- Friesenfeld (sometimes considered part of Hassegau)
- ^ a b c Dieter Thierbach, Rätsel des Alltags: Jeder kennt Westfalen - gibt es auch Ostfalen?, RP-online.de (August 9, 2005). Retrieved February 2, 2011. (German)
- ^ Simon Speck, Paderborn als Stützpunkt der Sachsenmission − 4.2: Zwangschristianisierung Monograph, 22 pages. ISBN 978-3638665872 Retrieved October 12, 2009. (German)
- ^ "Ein Blick in die Geschichte unserer Region − Die Zeit der Franken" radio-unna.de Quote: "Nach der Zwangschristianisierung wird Sachsen in Gaue eingeteilt, die als weiterentwickeltes Stammesrecht (lex saxonum) von Gaugrafen verwaltet werden." Retrieved October 12, 2009. (German)
- ^ Zeittafel der germanischen Völkerwanderung Webarchiv. Quote: Blutgericht von Verden, Karl d.G. läßt 4.500 Sachsen enthaupten; 10.000 ins das [sic] Frankenreic [sic] deportieren, Zwangschristianisierung der Sachsen". Retrieved March 2, 2010. (German)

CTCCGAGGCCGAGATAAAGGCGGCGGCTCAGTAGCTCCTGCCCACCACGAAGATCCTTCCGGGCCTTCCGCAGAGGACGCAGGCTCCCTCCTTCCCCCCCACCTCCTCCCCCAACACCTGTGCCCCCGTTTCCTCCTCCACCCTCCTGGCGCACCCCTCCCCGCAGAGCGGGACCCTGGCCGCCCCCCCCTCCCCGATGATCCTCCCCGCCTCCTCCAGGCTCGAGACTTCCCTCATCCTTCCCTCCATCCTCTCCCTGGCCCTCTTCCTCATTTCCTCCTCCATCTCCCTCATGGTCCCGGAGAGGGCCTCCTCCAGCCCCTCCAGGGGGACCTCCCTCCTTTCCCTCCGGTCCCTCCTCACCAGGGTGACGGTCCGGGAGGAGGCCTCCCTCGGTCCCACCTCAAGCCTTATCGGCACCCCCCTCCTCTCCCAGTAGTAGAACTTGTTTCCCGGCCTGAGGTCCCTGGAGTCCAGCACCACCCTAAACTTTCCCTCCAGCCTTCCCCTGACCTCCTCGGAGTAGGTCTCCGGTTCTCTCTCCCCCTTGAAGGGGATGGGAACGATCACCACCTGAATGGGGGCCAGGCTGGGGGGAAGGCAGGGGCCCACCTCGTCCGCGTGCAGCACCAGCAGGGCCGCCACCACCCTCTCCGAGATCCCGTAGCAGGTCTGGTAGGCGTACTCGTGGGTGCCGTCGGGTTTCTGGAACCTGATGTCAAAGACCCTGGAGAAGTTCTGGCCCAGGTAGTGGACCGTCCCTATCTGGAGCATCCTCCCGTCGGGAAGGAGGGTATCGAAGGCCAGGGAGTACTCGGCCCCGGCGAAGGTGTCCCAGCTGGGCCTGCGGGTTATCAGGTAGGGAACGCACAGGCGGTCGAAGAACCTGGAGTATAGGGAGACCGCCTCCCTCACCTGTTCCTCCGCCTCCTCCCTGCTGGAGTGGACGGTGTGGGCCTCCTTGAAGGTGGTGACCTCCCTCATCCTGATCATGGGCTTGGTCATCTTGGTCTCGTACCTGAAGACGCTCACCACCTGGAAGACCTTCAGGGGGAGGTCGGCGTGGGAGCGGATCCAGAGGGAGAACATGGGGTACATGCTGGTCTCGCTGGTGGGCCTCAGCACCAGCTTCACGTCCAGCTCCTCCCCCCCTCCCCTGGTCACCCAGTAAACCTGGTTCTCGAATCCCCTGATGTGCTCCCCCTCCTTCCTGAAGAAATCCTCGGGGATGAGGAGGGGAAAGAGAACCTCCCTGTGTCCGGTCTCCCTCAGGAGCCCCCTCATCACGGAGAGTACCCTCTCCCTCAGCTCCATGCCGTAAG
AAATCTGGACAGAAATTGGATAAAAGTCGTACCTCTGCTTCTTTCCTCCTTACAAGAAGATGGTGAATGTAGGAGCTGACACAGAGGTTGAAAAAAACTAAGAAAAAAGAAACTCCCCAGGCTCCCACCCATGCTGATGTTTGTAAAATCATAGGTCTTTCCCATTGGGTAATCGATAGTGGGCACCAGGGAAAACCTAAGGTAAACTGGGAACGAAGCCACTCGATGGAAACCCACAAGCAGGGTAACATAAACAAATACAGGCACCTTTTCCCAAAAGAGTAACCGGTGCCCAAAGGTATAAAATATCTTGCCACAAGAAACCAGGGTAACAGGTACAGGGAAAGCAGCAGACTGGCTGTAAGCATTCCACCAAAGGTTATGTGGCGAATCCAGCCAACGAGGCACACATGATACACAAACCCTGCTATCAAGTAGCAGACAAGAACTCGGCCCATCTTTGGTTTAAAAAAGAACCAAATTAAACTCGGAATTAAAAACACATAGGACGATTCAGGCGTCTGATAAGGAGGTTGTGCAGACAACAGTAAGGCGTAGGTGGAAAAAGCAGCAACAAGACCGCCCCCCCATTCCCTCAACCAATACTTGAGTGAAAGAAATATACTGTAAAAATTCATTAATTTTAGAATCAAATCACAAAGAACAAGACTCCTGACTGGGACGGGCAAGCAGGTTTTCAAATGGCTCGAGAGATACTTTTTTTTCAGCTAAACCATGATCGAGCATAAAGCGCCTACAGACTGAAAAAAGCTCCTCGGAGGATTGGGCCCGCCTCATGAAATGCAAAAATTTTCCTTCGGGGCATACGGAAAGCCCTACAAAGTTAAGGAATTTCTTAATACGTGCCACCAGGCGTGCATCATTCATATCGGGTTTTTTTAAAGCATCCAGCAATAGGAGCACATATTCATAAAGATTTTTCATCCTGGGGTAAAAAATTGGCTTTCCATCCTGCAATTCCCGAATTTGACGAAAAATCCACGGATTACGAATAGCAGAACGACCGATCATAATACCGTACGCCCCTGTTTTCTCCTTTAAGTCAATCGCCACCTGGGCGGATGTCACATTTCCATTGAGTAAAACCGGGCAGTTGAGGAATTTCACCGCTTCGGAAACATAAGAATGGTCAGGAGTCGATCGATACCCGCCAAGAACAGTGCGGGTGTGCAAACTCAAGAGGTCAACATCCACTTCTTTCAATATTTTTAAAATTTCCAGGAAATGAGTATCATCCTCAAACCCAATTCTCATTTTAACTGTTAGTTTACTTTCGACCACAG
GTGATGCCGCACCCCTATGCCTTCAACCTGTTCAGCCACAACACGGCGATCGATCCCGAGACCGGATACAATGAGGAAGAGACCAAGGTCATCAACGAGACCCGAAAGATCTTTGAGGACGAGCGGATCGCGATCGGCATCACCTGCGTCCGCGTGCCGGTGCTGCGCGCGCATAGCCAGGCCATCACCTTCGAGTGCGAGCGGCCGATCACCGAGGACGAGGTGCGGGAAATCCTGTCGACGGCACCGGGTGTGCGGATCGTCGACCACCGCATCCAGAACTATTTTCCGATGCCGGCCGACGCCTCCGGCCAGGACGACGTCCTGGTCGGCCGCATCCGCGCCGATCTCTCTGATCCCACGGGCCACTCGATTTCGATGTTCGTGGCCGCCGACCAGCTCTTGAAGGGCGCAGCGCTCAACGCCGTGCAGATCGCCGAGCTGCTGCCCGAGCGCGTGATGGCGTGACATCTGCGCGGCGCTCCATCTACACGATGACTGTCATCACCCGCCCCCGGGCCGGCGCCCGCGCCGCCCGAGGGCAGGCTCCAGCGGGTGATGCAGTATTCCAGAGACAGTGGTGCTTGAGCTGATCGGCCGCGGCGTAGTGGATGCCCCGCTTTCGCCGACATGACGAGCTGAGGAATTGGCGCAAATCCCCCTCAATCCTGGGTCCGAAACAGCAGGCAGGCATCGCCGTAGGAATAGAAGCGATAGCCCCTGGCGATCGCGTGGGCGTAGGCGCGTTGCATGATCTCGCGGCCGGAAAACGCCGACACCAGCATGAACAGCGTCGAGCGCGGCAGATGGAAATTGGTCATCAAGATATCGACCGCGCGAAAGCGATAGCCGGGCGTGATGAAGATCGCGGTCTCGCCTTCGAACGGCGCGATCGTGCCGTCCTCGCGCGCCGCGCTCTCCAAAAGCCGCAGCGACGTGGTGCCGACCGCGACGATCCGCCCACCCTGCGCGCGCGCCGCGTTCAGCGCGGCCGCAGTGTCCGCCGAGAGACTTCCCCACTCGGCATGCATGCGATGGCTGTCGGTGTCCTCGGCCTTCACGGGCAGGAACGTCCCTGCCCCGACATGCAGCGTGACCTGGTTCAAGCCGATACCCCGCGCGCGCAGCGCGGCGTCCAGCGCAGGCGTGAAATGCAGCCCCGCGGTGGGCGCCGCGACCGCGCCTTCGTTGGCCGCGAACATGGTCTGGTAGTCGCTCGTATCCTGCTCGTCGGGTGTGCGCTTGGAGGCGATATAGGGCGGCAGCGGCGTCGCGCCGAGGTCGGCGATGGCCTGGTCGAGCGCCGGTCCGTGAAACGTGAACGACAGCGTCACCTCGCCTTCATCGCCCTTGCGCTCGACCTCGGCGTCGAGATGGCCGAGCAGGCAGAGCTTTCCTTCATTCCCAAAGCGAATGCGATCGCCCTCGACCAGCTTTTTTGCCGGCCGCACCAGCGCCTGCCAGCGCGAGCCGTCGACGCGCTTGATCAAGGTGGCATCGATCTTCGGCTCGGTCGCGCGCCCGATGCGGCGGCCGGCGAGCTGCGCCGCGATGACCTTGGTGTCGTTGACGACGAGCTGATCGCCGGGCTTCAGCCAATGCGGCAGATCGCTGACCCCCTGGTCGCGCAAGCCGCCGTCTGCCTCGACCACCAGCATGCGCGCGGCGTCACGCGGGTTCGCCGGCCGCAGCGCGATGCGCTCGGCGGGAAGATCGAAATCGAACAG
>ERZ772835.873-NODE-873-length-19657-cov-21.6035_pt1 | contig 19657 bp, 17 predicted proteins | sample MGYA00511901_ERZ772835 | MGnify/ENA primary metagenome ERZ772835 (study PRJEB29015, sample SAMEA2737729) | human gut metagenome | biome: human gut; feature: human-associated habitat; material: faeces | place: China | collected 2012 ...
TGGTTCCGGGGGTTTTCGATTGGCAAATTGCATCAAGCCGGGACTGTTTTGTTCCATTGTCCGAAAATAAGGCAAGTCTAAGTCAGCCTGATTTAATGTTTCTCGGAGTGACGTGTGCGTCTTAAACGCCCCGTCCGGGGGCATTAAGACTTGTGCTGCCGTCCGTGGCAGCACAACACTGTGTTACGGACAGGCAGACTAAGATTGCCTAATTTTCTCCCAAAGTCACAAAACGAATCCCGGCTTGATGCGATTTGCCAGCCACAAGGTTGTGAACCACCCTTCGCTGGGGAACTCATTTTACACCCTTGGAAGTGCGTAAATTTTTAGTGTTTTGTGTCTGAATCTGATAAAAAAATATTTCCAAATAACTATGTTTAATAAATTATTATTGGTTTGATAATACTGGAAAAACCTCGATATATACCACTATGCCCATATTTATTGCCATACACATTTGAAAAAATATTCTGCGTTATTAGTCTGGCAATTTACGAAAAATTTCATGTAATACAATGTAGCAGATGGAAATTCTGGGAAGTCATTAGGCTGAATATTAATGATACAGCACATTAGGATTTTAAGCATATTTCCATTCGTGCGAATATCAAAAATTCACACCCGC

Regions and landscapes of Lower Saxony
Altes Land | Ammerland | Brunswick Land | Calenberg Land | Eichsfeld | Elbe-Weser | Emsland | County of Bentheim | Land Hadeln | Land Wursten | Harz | Hildesheim Börde | Hümmling | Kehdingen | Leine Uplands | Lüneburg Heath | Middle Weser | Oldenburg Land | Oldenburg Münsterland | Osnabrück Land | Eastphalia | East Frisia | Schaumburg Land | Solling | South Lower Saxony | Wendland | Weser Uplands | Wümme Depression
Wikimedia Foundation. 2010.
Look at other dictionaries:
Charlemagne — For other uses, see Charlemagne (disambiguation). Charlemagne Rex Francorum (King of the Franks) Rex Longobardorum (King of the Lombards) Imperator Romanorum (Emperor of the Romans) … Wikipedia